The use of form-retaining as opposed to flexible bases to avoid the problems associated with the structural deformations of flexible bases likewise presents problems. Although not difficult to locate by the user, as is the case with flexible conditioning articles, they must nevertheless be removed upon completion of the treatment cycle. Furthermore, they must be of a certain density to prevent them from riding atop the laundry load and thus effectively contacting but a portion of the fabric being treated. Prior art relevant to the foregoing discussion include the following U.S. Pat. Nos. 3,442,692; 3,632,396; 3,633,538; 3,650,816; 3,676,199; 3,686,025; 3,696,034; 3,698,095; 3,826,682; 3,843,395; 3,895,128; 3,944,494; 3,945,936; 3,947,971; 3,956,556 and 4,098,937.
To overcome the foregoing, conditioner articles have been proposed equipped with means for their temporary attachment to an inner wall portion of the degree or washer. In general, the attaching means include clips, hook and loop assemblies, e.g. that available commercially as Velco fastener, and a variety of other mechanical means. U.S. Pat. No. 3,634,947 describes a conditioner article comprising a base of thin flexible material such as paper or plastic coated in a first side, i.e. major surface with a conditioning agent, waxy in nature, and preferably a fabric softener or antistatic agent, and on the opposite side with a pressure sensitive adhesive. The latter enables attachment of the article to the internal wall portion of the dryer apparatus in form-retaining relationship therewith. Expedients of this type avoid to a great extent the problems encountered with articles adapted for commingling with the fabrics. The use of adhesive attachment means involves the risk that bonding strength may be undermined by virture of the high humidity-high temperature conditions extant in the dryer or washed apparatus. Softening of the adhesive may well occur leading to stripping of the article from the wall portion and particularly under the high impact conditions characterizing article-fabric contacting. The article thus becomes commingled with the fabrics. The use of hook and loop means is similarly disadvantaged since attachment thereof to the wall portion is invariably by adhesive means. To the extent that buckling, slippage, etc. of the adhesively attached element occurs, form retaining relationship of the element with the wall portion is not maintained. Such articles are somewhat inconvenient to manipulate since the user must first remove a stripping layer protecting the adhesive. As will be appreciated, the handling of a ncessarily high-tack adhesive under laundering conditions can be extremely difficult. Other methods involving some structural modification of the dryer apparatus in order to fixedly engage the conditioner article thereto can be economically prohibitive.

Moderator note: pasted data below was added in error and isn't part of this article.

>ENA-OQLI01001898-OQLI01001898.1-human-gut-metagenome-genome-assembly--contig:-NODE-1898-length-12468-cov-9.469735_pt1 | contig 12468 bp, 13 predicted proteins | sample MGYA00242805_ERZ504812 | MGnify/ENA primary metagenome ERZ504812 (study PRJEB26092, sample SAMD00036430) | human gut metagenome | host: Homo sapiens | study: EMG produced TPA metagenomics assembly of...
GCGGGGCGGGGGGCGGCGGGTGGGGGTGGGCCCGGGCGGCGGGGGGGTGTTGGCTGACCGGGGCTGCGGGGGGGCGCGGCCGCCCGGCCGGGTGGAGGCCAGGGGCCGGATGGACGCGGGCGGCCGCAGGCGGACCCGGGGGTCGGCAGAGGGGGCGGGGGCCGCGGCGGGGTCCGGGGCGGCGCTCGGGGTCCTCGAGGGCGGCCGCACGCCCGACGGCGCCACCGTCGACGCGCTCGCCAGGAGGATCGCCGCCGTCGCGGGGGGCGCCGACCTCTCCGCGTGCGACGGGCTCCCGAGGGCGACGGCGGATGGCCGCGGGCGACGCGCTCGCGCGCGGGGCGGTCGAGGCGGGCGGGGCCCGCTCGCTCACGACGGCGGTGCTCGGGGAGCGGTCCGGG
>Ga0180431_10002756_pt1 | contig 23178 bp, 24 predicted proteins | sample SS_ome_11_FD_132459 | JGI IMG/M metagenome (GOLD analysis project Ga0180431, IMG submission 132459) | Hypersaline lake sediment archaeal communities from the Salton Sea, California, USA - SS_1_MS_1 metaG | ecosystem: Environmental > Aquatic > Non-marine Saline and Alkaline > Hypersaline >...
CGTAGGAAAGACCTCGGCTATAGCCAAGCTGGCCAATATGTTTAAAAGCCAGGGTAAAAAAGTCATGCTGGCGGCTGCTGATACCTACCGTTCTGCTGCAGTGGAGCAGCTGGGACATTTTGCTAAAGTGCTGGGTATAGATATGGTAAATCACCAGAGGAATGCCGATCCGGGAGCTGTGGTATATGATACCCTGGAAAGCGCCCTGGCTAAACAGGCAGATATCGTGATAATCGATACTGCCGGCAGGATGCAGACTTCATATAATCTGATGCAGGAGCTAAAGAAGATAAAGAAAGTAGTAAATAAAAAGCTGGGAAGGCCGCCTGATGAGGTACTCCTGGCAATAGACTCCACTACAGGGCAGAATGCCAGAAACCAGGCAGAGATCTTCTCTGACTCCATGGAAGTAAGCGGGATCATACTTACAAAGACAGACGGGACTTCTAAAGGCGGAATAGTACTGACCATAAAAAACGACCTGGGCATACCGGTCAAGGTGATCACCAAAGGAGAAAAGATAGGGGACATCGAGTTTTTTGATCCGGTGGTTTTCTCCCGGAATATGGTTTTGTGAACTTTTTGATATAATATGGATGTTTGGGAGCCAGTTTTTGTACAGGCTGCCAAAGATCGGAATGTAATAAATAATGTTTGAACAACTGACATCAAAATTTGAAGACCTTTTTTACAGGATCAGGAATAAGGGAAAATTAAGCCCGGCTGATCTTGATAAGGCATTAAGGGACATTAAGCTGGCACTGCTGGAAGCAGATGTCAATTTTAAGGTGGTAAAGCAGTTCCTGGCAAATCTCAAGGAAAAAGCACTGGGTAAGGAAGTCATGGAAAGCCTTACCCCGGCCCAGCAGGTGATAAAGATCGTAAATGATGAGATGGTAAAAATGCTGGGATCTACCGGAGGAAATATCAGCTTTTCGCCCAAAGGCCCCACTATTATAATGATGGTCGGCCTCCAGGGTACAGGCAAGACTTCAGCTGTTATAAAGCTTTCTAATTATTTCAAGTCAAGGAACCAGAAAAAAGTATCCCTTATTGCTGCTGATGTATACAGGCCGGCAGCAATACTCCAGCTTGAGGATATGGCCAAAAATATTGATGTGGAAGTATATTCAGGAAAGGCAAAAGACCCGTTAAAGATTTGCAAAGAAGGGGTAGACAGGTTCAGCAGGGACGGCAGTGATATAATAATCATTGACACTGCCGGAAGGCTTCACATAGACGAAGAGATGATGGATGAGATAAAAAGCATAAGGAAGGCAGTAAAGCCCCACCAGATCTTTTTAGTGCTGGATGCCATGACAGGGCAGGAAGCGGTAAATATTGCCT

A primary object of the invention is to provide a fabric conditioner article wherein the foregoing and related disadvantages are eliminated or at least mitigated to a substantial extent.
Another object of the invention is to provide such an article wherein any necessity for the use of external means whatever and as typified by adhesive, clips, hook-loop fastener elements and the like to enable attachment of said article, to an internal wall portion of a rotable drum washer, dryer or equivalent container means for fabrics is eliminated.